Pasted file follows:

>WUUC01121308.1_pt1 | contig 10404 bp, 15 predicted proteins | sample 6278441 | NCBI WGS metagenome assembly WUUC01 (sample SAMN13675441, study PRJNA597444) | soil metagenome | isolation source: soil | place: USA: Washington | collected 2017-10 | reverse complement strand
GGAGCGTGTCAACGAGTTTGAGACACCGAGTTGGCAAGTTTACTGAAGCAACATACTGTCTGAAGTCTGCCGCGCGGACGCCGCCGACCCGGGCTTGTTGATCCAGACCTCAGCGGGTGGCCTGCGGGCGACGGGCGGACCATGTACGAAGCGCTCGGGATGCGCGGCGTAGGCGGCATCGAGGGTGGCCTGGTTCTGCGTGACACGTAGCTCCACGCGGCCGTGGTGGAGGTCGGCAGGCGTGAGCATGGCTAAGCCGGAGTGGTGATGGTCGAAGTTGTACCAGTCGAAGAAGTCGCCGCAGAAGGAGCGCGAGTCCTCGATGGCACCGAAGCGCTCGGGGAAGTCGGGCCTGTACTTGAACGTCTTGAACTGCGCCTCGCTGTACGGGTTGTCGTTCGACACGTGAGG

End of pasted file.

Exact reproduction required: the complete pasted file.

>WUUC01121308.1_pt1 | contig 10404 bp, 15 predicted proteins | sample 6278441 | NCBI WGS metagenome assembly WUUC01 (sample SAMN13675441, study PRJNA597444) | soil metagenome | isolation source: soil | place: USA: Washington | collected 2017-10 | reverse complement strand
GGAGCGTGTCAACGAGTTTGAGACACCGAGTTGGCAAGTTTACTGAAGCAACATACTGTCTGAAGTCTGCCGCGCGGACGCCGCCGACCCGGGCTTGTTGATCCAGACCTCAGCGGGTGGCCTGCGGGCGACGGGCGGACCATGTACGAAGCGCTCGGGATGCGCGGCGTAGGCGGCATCGAGGGTGGCCTGGTTCTGCGTGACACGTAGCTCCACGCGGCCGTGGTGGAGGTCGGCAGGCGTGAGCATGGCTAAGCCGGAGTGGTGATGGTCGAAGTTGTACCAGTCGAAGAAGTCGCCGCAGAAGGAGCGCGAGTCCTCGATGGCACCGAAGCGCTCGGGGAAGTCGGGCCTGTACTTGAACGTCTTGAACTGCGCCTCGCTGTACGGGTTGTCGTTCGACACGTGAGG